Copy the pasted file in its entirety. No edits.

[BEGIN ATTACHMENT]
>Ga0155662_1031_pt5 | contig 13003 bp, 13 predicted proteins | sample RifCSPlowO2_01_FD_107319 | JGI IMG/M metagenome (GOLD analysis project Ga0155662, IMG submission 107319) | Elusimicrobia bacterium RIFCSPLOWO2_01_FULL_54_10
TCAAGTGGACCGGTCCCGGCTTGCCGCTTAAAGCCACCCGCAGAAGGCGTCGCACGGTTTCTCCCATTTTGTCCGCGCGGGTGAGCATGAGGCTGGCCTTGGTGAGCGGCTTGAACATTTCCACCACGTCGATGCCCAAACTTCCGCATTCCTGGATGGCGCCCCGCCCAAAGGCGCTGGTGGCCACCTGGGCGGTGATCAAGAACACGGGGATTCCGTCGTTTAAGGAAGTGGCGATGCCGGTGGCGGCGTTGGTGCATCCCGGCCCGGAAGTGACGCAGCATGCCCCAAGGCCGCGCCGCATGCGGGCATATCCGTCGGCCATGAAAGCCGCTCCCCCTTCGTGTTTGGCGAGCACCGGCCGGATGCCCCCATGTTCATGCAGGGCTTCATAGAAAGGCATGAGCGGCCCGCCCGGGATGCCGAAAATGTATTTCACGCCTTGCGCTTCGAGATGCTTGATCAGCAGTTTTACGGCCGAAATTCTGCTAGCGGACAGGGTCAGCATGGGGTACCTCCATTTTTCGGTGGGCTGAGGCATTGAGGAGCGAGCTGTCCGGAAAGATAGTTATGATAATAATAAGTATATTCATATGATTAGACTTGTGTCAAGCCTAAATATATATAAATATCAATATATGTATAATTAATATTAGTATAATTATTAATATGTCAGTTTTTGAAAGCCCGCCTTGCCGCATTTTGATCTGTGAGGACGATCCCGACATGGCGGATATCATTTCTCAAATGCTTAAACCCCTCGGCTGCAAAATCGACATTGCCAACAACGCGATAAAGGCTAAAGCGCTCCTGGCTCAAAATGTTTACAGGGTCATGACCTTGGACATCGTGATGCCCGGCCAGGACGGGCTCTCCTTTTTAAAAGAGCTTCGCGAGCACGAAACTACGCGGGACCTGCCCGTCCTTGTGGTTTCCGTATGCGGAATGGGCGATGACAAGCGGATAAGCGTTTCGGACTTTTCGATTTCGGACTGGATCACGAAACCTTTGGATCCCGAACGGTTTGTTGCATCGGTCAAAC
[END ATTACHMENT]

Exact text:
>Ga0155662_1031_pt5 | contig 13003 bp, 13 predicted proteins | sample RifCSPlowO2_01_FD_107319 | JGI IMG/M metagenome (GOLD analysis project Ga0155662, IMG submission 107319) | Elusimicrobia bacterium RIFCSPLOWO2_01_FULL_54_10
TCAAGTGGACCGGTCCCGGCTTGCCGCTTAAAGCCACCCGCAGAAGGCGTCGCACGGTTTCTCCCATTTTGTCCGCGCGGGTGAGCATGAGGCTGGCCTTGGTGAGCGGCTTGAACATTTCCACCACGTCGATGCCCAAACTTCCGCATTCCTGGATGGCGCCCCGCCCAAAGGCGCTGGTGGCCACCTGGGCGGTGATCAAGAACACGGGGATTCCGTCGTTTAAGGAAGTGGCGATGCCGGTGGCGGCGTTGGTGCATCCCGGCCCGGAAGTGACGCAGCATGCCCCAAGGCCGCGCCGCATGCGGGCATATCCGTCGGCCATGAAAGCCGCTCCCCCTTCGTGTTTGGCGAGCACCGGCCGGATGCCCCCATGTTCATGCAGGGCTTCATAGAAAGGCATGAGCGGCCCGCCCGGGATGCCGAAAATGTATTTCACGCCTTGCGCTTCGAGATGCTTGATCAGCAGTTTTACGGCCGAAATTCTGCTAGCGGACAGGGTCAGCATGGGGTACCTCCATTTTTCGGTGGGCTGAGGCATTGAGGAGCGAGCTGTCCGGAAAGATAGTTATGATAATAATAAGTATATTCATATGATTAGACTTGTGTCAAGCCTAAATATATATAAATATCAATATATGTATAATTAATATTAGTATAATTATTAATATGTCAGTTTTTGAAAGCCCGCCTTGCCGCATTTTGATCTGTGAGGACGATCCCGACATGGCGGATATCATTTCTCAAATGCTTAAACCCCTCGGCTGCAAAATCGACATTGCCAACAACGCGATAAAGGCTAAAGCGCTCCTGGCTCAAAATGTTTACAGGGTCATGACCTTGGACATCGTGATGCCCGGCCAGGACGGGCTCTCCTTTTTAAAAGAGCTTCGCGAGCACGAAACTACGCGGGACCTGCCCGTCCTTGTGGTTTCCGTATGCGGAATGGGCGATGACAAGCGGATAAGCGTTTCGGACTTTTCGATTTCGGACTGGATCACGAAACCTTTGGATCCCGAACGGTTTGTTGCATCGGTCAAAC